The United States will release an important non-farm payrolls report on Friday. This report is particularly important in the run-up to the US general election. If the employment data improves sharply, it will help Trump win the election.
Congressional Budget Office: budget deficit is expected to more than triple to $3.3 trillion this year
According to the latest statistics from the Congressional Budget Office ((CBO)), after the coronavirus outbreak hit the economy, the massive stimulus measures implemented by the US government to mitigate economic losses will soar the federal budget deficit to a record $3.3 trillion this fiscal year.
Even so, the deficit is still less than the $3.7 trillion the agency expected in April. The deficit of the federal government of the United States in 2019 was $984 billion. The new report incorporates legislative measures as of August 4. The report shows that the total budget deficit of the United States in fiscal year 2021 will reach 1.8 trillion dollars.
This year's deficit is expected to be equivalent to 16 per cent of GDP, up from 4.6 per cent in 2019 and the largest since the second world war. CBO estimates that US government spending will jump to $6.6 trillion this fiscal year.
CBO expects budget revenues to fall to $3.3 trillion this year from nearly $3.5 trillion in 2019.
Us Treasury Secretary Mnuchin urges Congress to approve new stimulus measures
U.S. Treasury Secretary Mnuchin (Steven Mnuchin) said at a congressional hearing on Tuesday at (Select Subcommittee on the Coronavirus Crisis), a select subcommittee on the coronavirus crisis, that he believed a bipartisan agreement on further fiscal stimulus should still be reached.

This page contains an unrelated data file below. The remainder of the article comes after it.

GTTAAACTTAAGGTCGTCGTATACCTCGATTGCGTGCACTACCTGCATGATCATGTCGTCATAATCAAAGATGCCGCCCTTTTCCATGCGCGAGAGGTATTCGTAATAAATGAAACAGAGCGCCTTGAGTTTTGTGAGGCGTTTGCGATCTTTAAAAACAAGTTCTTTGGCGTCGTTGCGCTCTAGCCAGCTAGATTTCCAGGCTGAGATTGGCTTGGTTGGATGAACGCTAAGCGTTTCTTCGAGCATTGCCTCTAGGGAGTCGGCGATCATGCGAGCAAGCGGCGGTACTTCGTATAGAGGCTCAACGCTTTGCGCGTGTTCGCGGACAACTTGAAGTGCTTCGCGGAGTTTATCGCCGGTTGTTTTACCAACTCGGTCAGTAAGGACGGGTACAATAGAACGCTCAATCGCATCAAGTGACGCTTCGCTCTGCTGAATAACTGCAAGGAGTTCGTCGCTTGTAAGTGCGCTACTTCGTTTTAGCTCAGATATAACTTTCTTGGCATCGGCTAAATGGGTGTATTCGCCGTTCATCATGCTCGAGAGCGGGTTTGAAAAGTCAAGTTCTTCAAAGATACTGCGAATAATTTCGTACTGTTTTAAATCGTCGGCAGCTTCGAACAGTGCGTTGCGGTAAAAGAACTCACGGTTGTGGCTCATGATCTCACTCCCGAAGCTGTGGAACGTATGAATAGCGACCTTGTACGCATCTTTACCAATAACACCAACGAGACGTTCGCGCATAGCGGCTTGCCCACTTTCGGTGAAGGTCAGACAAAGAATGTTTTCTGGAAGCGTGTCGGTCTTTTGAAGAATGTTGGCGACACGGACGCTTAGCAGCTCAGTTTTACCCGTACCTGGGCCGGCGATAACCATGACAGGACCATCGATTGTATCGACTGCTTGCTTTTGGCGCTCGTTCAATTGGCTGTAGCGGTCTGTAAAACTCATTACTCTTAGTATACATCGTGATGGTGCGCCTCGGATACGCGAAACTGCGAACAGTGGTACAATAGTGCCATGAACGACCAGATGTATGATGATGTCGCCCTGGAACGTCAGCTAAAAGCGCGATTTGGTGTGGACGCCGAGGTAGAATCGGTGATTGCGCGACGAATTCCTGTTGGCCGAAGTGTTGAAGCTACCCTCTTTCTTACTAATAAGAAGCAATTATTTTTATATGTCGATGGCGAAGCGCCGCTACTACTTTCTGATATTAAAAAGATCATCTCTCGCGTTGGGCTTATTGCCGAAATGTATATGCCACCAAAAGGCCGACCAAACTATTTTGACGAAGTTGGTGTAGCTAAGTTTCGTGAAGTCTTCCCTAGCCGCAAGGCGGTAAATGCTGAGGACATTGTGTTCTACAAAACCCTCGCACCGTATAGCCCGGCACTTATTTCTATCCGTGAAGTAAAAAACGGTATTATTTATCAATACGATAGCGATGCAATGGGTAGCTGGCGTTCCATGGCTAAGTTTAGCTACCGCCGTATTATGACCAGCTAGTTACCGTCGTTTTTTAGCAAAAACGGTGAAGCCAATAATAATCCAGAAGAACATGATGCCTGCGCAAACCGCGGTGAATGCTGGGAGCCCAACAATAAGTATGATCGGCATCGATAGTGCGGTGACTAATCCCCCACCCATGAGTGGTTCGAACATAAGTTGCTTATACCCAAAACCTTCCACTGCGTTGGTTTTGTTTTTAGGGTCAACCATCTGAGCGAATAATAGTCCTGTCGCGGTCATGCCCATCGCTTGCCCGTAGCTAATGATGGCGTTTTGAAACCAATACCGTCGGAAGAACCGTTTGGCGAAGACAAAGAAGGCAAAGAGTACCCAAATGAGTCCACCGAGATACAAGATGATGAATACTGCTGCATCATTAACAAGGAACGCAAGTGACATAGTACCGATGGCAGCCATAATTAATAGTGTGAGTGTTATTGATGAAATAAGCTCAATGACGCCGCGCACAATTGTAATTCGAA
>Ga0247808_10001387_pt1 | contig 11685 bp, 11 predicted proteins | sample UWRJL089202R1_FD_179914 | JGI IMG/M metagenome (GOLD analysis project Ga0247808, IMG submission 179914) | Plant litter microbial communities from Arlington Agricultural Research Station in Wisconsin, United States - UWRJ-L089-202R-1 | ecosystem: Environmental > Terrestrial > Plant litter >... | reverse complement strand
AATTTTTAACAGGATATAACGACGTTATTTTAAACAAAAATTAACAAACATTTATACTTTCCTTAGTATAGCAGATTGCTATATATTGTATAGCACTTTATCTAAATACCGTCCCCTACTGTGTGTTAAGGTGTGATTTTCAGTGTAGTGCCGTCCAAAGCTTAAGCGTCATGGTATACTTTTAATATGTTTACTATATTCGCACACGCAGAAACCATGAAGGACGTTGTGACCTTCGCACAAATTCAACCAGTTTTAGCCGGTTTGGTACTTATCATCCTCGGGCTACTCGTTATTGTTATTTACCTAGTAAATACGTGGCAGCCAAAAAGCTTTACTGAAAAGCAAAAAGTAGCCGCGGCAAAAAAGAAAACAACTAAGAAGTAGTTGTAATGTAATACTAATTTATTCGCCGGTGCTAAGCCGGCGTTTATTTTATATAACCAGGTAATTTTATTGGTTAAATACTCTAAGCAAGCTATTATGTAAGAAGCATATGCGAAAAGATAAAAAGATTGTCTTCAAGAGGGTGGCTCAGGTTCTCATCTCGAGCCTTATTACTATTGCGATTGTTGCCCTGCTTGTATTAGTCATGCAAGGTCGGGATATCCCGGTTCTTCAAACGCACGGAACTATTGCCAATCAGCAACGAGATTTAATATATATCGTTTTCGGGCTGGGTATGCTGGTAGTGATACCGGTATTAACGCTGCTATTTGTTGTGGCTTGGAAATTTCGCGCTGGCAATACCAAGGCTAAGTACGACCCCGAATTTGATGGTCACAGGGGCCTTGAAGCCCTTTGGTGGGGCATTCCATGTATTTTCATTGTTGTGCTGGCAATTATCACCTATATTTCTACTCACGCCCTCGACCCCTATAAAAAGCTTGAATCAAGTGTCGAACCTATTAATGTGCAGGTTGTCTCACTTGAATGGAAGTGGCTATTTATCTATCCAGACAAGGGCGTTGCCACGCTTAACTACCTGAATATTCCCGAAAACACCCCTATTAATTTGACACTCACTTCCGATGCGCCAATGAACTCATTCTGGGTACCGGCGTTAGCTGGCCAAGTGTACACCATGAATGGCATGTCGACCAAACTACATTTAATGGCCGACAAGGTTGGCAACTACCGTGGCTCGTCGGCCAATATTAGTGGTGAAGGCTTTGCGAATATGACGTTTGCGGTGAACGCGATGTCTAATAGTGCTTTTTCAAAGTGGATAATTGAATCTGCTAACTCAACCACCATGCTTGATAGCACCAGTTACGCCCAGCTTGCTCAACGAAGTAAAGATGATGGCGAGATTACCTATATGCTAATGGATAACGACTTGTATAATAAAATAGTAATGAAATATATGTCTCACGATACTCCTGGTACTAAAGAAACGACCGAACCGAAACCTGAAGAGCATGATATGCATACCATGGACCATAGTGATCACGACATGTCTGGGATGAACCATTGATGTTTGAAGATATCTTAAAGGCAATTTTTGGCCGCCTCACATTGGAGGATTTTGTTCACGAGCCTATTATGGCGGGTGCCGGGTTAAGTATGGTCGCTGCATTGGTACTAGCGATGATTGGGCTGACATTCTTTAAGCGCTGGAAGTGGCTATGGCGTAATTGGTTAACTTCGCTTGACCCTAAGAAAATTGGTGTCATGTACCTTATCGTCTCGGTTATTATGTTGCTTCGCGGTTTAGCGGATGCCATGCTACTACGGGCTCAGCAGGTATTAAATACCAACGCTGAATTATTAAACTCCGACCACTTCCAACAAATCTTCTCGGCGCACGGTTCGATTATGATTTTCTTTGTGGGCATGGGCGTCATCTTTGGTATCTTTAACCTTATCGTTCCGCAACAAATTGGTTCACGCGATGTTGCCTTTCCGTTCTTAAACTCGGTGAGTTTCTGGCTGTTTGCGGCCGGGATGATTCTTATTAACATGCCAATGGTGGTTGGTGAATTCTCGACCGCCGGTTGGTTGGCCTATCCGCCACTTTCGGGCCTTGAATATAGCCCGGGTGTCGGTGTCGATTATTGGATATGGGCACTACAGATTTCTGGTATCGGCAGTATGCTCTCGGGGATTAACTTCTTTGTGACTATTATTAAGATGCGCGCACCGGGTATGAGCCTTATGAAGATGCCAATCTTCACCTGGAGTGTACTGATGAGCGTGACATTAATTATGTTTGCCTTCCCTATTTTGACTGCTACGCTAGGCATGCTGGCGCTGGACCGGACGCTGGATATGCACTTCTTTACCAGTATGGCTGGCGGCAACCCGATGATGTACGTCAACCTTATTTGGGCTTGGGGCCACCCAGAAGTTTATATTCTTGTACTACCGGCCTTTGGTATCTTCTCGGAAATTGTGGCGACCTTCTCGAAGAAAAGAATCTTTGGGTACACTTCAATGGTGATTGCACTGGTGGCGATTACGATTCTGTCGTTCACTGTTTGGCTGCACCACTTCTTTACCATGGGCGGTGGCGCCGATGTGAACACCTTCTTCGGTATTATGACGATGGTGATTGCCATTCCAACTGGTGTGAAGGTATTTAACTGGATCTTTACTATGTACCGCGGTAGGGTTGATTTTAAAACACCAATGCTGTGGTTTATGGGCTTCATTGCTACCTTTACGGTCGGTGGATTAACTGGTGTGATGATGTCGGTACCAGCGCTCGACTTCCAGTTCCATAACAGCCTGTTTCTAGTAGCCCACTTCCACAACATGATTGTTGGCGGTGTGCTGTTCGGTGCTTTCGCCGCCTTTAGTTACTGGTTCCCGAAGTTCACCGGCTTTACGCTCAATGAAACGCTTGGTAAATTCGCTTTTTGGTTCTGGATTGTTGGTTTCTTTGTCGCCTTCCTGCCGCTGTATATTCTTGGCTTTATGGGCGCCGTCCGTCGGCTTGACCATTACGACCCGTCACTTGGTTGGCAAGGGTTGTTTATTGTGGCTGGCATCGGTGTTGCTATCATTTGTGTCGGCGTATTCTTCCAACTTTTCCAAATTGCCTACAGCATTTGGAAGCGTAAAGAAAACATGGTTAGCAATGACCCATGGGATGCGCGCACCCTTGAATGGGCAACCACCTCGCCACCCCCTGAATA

Mnuchin urged Congress to approve new stimulus measures to deal with the economic impact of the coronavirus pandemic. The hope of providing more support directly to individuals and companies has boosted the US stock market.
Mnuchin also said he was willing to consider the Democratic proposal to provide more money to state and local governments, suggesting that the Trump administration may be willing to support a package of up to $1.5 trillion (1.1 trillion pounds).
Although the two sides remained deadlocked on Tuesday, the money has been one of the key obstacles to the protracted standoff between Democrats and Republicans.
Deutsche Bank CEO warns that the economy will not return to normal this year and next.
Christian Sewing, chief executive of Deutsche Bank, warned that it would take longer for the economy to return to pre-epidemic levels than the public thought. He predicts that the economy will not return to normal this year or next, and many industries will operate at 70 per cent of 90 per cent capacity, which will have serious consequences. At present, the number of infections in Europe and other regions is on the rise, and the relevant governments are still struggling to cope with this problem.